Fuji Xerox Honored With Prime Minister’s
Commendation of Cabinet Office’s Barrier-Free,
Universal Design Contributors Awards 2008

Receives High Acclaim for Support for Large-Font Textbook Production Spanning Nearly 20 Years

December 3, 2008

TOKYO, December 3, 2008 — In recognition of its support for the production of large-font textbooks for children and students with reduced eyesight, Fuji Xerox Co., Ltd. received the Cabinet Office’s Prime Minister’s Commendation of the Barrier-Free, Universal Design Contributors Awards 2008. Fuji Xerox President Tadahito Yamamoto accepted the award from Japan’s Prime Minister Taro Aso at the Prime Minister’s office on December 3.

Fuji Xerox allows free use of color copy machines and provides places to create the large-font textbooks by hand for volunteers as well as for guardians of children and students with reduced eyesight. Volunteer activities by Fuji Xerox employees got their start in 1989 in some parts of Kanagawa prefecture, and from 1994 onwards, the company expanded the support to the nationwide network of its sales bases and sales affiliates as places to create the textbooks. Making effective use of its products including copy machines as well as the network of business locations, Fuji Xerox has continued to make the contributions for nearly 20 years. In fiscal 2007, Fuji Xerox offered 790,000 enlarged color copies free of charge to 82 volunteer groups at its 48 sales locations nationwide .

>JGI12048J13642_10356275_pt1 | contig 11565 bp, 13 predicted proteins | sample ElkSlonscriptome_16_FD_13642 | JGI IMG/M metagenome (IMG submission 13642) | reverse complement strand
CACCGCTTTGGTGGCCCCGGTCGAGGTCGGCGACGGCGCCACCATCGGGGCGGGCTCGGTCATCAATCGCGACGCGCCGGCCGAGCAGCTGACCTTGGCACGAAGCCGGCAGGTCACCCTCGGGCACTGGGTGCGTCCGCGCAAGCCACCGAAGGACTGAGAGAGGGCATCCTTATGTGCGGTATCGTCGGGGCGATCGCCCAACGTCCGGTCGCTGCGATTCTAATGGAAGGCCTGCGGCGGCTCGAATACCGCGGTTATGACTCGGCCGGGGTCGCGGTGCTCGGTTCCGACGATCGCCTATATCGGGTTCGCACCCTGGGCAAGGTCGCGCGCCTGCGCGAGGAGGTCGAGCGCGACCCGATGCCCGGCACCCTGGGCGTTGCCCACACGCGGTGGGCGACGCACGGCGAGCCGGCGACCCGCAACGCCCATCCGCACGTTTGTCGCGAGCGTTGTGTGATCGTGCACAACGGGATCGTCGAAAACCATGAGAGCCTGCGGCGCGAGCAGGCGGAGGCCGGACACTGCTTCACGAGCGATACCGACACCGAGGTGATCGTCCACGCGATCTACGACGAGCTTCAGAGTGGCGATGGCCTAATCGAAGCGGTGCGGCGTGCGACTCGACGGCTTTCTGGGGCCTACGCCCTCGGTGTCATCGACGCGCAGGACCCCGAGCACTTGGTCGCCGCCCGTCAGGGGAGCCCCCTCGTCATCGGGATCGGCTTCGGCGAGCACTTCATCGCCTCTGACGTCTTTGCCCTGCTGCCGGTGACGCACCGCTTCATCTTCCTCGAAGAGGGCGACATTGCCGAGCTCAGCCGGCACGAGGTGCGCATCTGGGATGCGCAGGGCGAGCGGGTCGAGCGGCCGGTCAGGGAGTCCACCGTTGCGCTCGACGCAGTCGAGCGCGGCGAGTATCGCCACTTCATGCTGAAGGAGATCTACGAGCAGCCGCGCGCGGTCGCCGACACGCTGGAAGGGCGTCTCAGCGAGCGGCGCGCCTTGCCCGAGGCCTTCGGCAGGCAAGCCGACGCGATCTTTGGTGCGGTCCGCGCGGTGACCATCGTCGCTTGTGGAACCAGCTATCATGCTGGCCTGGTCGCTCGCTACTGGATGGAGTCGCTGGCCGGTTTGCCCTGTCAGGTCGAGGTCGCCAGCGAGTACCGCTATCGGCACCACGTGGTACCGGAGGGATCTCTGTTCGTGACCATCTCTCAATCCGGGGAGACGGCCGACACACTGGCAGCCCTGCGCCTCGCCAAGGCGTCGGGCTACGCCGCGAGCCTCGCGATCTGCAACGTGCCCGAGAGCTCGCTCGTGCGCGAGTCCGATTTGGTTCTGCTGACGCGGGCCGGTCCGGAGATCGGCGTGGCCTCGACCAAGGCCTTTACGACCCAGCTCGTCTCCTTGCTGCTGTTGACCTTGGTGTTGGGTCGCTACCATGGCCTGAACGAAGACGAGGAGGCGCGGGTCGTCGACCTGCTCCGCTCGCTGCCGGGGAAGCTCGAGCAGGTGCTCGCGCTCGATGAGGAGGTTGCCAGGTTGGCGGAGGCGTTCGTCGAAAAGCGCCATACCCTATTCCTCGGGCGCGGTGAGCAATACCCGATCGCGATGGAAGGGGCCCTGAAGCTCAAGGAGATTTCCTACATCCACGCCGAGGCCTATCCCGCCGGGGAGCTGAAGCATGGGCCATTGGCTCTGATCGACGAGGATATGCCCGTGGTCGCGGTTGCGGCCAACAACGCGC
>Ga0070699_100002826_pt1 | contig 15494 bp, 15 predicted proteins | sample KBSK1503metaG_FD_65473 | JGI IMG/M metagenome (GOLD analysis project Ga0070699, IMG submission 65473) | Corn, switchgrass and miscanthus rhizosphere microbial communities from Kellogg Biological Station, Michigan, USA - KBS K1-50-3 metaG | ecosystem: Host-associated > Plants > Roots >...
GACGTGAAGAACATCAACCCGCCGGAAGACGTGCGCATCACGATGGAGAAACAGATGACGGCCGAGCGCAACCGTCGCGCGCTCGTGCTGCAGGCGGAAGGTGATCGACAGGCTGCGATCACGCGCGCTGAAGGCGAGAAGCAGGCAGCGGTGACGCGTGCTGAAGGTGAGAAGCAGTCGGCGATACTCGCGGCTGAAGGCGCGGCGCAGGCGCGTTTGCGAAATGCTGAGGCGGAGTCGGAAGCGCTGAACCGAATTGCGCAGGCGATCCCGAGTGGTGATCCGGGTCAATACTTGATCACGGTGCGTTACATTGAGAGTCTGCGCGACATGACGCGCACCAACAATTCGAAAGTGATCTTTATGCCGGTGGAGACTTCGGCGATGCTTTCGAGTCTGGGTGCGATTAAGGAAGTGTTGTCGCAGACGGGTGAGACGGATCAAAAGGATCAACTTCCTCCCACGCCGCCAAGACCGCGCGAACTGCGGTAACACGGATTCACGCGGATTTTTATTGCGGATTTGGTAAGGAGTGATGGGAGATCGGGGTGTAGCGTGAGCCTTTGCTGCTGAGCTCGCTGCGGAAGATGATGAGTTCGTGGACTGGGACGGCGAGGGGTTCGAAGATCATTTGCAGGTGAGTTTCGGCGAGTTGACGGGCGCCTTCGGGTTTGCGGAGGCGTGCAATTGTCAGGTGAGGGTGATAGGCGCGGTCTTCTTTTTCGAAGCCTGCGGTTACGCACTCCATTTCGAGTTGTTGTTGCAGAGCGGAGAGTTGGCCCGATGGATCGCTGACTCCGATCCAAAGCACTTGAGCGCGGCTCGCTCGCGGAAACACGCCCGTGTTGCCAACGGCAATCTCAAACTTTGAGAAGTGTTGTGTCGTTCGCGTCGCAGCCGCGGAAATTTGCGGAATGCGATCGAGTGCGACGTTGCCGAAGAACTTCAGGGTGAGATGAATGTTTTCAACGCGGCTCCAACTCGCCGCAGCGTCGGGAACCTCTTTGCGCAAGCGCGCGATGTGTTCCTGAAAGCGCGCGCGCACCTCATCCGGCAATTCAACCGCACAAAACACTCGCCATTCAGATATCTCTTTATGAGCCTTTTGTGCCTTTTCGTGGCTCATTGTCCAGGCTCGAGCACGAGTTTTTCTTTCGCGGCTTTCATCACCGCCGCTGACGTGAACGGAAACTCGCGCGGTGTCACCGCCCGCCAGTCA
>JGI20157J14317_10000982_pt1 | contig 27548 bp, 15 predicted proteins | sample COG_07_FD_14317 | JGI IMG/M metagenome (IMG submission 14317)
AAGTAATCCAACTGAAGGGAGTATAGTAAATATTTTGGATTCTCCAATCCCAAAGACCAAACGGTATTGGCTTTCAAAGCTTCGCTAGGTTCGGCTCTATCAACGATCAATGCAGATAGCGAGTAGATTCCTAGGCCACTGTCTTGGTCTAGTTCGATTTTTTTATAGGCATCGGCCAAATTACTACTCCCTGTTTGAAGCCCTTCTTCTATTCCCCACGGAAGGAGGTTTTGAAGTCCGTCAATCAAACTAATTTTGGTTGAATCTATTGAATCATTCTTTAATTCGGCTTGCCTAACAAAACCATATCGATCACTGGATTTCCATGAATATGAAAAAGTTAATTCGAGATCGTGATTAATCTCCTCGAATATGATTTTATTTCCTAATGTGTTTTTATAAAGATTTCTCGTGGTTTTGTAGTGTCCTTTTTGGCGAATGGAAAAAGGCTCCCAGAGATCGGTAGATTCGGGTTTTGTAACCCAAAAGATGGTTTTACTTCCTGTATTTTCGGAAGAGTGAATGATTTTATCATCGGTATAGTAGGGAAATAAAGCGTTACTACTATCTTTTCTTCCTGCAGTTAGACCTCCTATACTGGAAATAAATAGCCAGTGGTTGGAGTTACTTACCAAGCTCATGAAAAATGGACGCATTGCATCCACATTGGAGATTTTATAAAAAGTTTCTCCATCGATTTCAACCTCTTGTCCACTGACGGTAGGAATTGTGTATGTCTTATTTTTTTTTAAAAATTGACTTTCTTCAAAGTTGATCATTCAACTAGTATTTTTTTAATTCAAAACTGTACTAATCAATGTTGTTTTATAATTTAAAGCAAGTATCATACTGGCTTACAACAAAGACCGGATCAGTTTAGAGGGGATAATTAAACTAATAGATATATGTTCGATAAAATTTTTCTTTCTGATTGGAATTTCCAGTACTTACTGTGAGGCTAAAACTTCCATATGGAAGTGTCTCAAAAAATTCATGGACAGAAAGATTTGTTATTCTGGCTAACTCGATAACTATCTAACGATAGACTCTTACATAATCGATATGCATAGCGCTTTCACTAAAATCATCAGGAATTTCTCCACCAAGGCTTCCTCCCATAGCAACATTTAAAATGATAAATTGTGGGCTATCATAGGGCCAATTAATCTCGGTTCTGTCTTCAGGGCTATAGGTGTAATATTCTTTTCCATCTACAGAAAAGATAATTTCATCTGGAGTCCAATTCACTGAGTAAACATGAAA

In being given this award, Fuji Xerox was highly-acclaimed for continually making social contributions over a long period, carrying forward activities on a nationwide scale that makes effective use of the strengths of its business, allowing a large number of volunteers involved in producing large-font textbooks to use the services offered by the company, and making significant contributions to facilitating greater availability of large-font textbooks.

To produce large-font textbooks, many volunteers must not only enlarge the text, but also make enlarged color copies of illustrations, photographs, maps and graphs, and cut-and-paste them onto the pages. Before Fuji Xerox became involved, it sometimes took several months to produce a single book, but its color copy machines have made the work much more efficient, contributing to reducing the production period. Furthermore, in order to cope with digitized creation of textbooks, Fuji Xerox is providing various forms of support, including workshops on applicable production methods.

The Barrier-Free, Universal Design Contributors Awards started in 2002 with the purpose of recognizing individuals or organizations for remarkable achievements that effectively and comprehensively promote physical as well as nonmaterial aspects of barrier-free, universal designs to enable everyone, including the elderly, disabled people, pregnant women, or people with small children, to safely and comfortably enjoy the activities society has to offer.

On the right are large-font textbooks.

Color copy machine in use in the production process

Digitization process of large-font textbook